Hitler's Boyhood

In 1895, at age six, two important events happened in the life of young Adolf Hitler. First, the unrestrained, carefree days he had enjoyed up to now came to an end as he entered primary school. Secondly, his father retired on a pension from the Austrian civil service.

This meant a double dose of supervision, discipline and regimentation under the watchful eyes of teachers at school and his strict father at home. His father, now 58, had spent most of his life working his way up through the civil service ranks. He was used to giving orders and having them obeyed and also expected this from his children. The Hitler family lived on a small farm outside of Linz, Austria. The children had farm chores to perform along with their school work.


Hitler's mother was now preoccupied with caring for her new son, Edmund. In 1896, she gave birth to a girl, Paula. The Hitler household now consisted of Adolf, little brother Edmund, little sister Paula, older half-brother Alois Jr., older half-sister Angela and two parents who were home all the time. It was a crowded, noisy little farm house that seems to have gotten on the nerves on Hitler's father who found retirement after 40 years of work to be difficult.

The oldest boy, Alois Jr., 13, bore the brunt of his father's discontent, including harsh words and occasional beatings. A year later, at age 14, young Alois had enough of this treatment and ran away from home, never to see his father again. This put young Adolf, age 7, next in line for the same treatment.

Also at this time, the family moved off the farm to the town of Lambach, Austria, halfway between Linz and Salzburg. This was the first of several moves the family would make during the restless retirement of Hitler's father.

For young Adolf, the move to Lambach meant an end to farm chores and more time to play. There was an old Catholic Benedictine monastery in the town. The ancient monastery was decorated with carved stones and woodwork that included several swastikas. Adolf attended school there and saw them every day. They had been put there in the 1800s by the ruling Abbot as a pun or play on words. His name essentially sounded like the German word for swastika, Hakenkreuz.

Young Hitler did well in the monastery school and also took part in the boys' choir. He was said to have had a fine singing voice. Years later Hitler would say the solemn pageantry of the high mass and other Catholic ceremonies was quite intoxicating and left a very deep impression.

As a young boy he idolized the priests and for two years seriously considered becoming a priest himself. He especially admired the Abbot in charge, who ruled his black-robed monks with supreme authority. At home Hitler sometimes played priest and even included long sermons.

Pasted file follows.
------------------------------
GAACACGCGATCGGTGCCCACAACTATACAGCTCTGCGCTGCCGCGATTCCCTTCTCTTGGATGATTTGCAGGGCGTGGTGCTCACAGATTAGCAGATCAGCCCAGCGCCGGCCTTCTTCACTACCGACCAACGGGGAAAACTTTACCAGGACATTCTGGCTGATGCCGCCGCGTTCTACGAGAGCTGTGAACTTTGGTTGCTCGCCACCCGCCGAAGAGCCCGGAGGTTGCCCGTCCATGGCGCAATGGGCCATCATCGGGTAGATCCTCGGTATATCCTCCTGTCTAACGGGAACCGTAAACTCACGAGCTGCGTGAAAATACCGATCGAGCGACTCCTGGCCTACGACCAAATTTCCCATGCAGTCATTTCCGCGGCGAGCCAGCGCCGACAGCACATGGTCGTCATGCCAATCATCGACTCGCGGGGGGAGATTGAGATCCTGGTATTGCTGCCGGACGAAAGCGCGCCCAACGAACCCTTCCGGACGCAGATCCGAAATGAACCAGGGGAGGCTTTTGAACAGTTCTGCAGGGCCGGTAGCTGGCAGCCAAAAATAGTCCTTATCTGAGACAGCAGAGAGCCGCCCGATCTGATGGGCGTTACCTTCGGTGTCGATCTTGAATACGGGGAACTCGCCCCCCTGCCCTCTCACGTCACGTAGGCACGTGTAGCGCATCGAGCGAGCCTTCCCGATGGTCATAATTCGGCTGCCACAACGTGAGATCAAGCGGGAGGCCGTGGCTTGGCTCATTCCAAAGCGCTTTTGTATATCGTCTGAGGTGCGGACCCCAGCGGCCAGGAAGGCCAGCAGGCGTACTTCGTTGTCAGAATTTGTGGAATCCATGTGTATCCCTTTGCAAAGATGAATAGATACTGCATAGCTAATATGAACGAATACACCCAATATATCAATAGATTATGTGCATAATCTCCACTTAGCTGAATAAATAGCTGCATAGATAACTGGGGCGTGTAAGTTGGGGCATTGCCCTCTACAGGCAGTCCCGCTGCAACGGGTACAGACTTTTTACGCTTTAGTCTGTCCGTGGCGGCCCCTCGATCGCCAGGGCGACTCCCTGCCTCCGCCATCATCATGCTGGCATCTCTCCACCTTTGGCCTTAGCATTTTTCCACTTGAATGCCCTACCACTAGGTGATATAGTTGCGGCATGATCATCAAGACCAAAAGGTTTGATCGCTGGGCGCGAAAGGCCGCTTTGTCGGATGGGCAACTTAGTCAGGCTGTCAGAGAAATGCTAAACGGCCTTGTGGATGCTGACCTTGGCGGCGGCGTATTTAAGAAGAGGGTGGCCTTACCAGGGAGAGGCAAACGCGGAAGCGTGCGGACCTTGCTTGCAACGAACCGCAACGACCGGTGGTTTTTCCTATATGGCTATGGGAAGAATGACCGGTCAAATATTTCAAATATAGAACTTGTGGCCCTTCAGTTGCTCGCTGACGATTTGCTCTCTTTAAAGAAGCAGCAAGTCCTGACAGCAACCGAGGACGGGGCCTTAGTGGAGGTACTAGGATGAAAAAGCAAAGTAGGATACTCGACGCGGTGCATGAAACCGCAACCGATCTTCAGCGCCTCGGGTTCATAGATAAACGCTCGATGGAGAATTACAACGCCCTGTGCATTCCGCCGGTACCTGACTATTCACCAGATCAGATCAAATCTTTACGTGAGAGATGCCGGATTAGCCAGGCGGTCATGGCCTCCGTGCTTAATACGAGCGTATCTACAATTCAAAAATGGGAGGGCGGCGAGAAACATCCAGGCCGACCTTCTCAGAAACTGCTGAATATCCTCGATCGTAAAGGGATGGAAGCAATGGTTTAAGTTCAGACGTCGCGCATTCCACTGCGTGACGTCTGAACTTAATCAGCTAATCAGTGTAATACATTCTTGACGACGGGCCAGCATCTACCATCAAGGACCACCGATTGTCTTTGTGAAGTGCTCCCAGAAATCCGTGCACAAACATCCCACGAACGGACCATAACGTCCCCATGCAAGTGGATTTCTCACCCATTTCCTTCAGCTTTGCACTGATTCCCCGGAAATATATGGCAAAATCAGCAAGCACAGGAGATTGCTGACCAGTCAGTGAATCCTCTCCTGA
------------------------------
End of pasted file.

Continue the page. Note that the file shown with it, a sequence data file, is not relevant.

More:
At age nine, he got into schoolboy mischief. He was caught smoking a cigarette by one of the priests, but was forgiven and not punished.

His favorite game to play outside was cowboys and Indians. Tales of the American West were very popular among boys in Austria and Germany. Books by James Fenimore Cooper and especially German writer Karl May were eagerly read and re-enacted.

May, who had never been to America, invented a hero named Old Shatterhand, a white man who always won his battles with Native Americans, defeating his enemies through sheer will power and bravery. Young Hitler read and re-read every one of May's books about Old Shatterhand, totaling more than 70 novels. He continued to read them even as Führer. During the German attack on Soviet Russia, he sometimes referred to the Russians as Redskins and ordered his officers to carry May's books about fighting Indians.

In describing his boyhood, Hitler later said of himself that he was an argumentative little ring leader who liked to stay outside and hang around with 'husky' boys. His half-brother Alois later described him as quick to anger and spoiled by his indulgent mother.

In 1898, the Hitler family moved once again, to the village of Leonding, close to Linz. They settled into a small house with a garden located next to a cemetery. This meant another change of schools for Adolf.

He found school easy and got good grades with little effort. He also discovered he had considerable talent for drawing, especially sketching buildings. He had the ability to look at a building, memorize the architectural details, and accurately reproduce it on paper, entirely from memory.

Portrait of Adolf Hitler as an infant. Below Hitler's mother Klara.
Below: A dour-looking 12-year-old Adolf as seen in his Linz classroom photo from 1901.
Below: Alois Hitler, his stern-minded father.

One day, young Hitler went rummaging through his father's book collection and came across several of a military nature, including a picture book on the War of 1870-71 between the Germans and the French. By Hitler's own account, this book became an obsession. He read it over and over, becoming convinced it had been a glorious event.